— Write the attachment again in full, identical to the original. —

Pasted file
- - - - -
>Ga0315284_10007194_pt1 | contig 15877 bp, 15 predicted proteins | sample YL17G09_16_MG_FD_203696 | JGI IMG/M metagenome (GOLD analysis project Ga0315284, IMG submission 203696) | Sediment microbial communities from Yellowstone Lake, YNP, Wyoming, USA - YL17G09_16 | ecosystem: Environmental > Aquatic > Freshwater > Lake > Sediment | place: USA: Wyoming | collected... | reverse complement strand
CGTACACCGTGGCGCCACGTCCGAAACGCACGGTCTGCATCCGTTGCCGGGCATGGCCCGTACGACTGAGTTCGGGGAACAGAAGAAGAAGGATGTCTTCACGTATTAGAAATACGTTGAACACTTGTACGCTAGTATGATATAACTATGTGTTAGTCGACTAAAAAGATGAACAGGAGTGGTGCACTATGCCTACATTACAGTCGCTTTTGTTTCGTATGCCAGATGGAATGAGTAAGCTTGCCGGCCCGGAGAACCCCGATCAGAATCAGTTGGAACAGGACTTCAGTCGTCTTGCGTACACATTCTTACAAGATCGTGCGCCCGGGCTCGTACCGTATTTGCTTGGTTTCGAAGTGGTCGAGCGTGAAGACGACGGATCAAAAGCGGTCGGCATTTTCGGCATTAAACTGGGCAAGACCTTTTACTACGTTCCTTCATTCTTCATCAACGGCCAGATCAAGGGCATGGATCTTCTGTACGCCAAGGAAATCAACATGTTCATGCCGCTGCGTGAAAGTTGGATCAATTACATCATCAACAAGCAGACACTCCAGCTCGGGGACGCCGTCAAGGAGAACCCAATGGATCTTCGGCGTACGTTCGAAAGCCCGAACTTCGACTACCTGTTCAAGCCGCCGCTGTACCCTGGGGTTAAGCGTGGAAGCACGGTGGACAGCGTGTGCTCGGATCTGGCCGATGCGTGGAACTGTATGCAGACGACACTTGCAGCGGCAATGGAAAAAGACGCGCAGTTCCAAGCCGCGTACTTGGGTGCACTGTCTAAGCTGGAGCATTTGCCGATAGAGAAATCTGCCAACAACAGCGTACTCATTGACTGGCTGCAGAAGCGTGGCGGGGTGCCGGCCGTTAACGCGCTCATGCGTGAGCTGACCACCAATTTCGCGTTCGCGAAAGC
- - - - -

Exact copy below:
>Ga0315284_10007194_pt1 | contig 15877 bp, 15 predicted proteins | sample YL17G09_16_MG_FD_203696 | JGI IMG/M metagenome (GOLD analysis project Ga0315284, IMG submission 203696) | Sediment microbial communities from Yellowstone Lake, YNP, Wyoming, USA - YL17G09_16 | ecosystem: Environmental > Aquatic > Freshwater > Lake > Sediment | place: USA: Wyoming | collected... | reverse complement strand
CGTACACCGTGGCGCCACGTCCGAAACGCACGGTCTGCATCCGTTGCCGGGCATGGCCCGTACGACTGAGTTCGGGGAACAGAAGAAGAAGGATGTCTTCACGTATTAGAAATACGTTGAACACTTGTACGCTAGTATGATATAACTATGTGTTAGTCGACTAAAAAGATGAACAGGAGTGGTGCACTATGCCTACATTACAGTCGCTTTTGTTTCGTATGCCAGATGGAATGAGTAAGCTTGCCGGCCCGGAGAACCCCGATCAGAATCAGTTGGAACAGGACTTCAGTCGTCTTGCGTACACATTCTTACAAGATCGTGCGCCCGGGCTCGTACCGTATTTGCTTGGTTTCGAAGTGGTCGAGCGTGAAGACGACGGATCAAAAGCGGTCGGCATTTTCGGCATTAAACTGGGCAAGACCTTTTACTACGTTCCTTCATTCTTCATCAACGGCCAGATCAAGGGCATGGATCTTCTGTACGCCAAGGAAATCAACATGTTCATGCCGCTGCGTGAAAGTTGGATCAATTACATCATCAACAAGCAGACACTCCAGCTCGGGGACGCCGTCAAGGAGAACCCAATGGATCTTCGGCGTACGTTCGAAAGCCCGAACTTCGACTACCTGTTCAAGCCGCCGCTGTACCCTGGGGTTAAGCGTGGAAGCACGGTGGACAGCGTGTGCTCGGATCTGGCCGATGCGTGGAACTGTATGCAGACGACACTTGCAGCGGCAATGGAAAAAGACGCGCAGTTCCAAGCCGCGTACTTGGGTGCACTGTCTAAGCTGGAGCATTTGCCGATAGAGAAATCTGCCAACAACAGCGTACTCATTGACTGGCTGCAGAAGCGTGGCGGGGTGCCGGCCGTTAACGCGCTCATGCGTGAGCTGACCACCAATTTCGCGTTCGCGAAAGC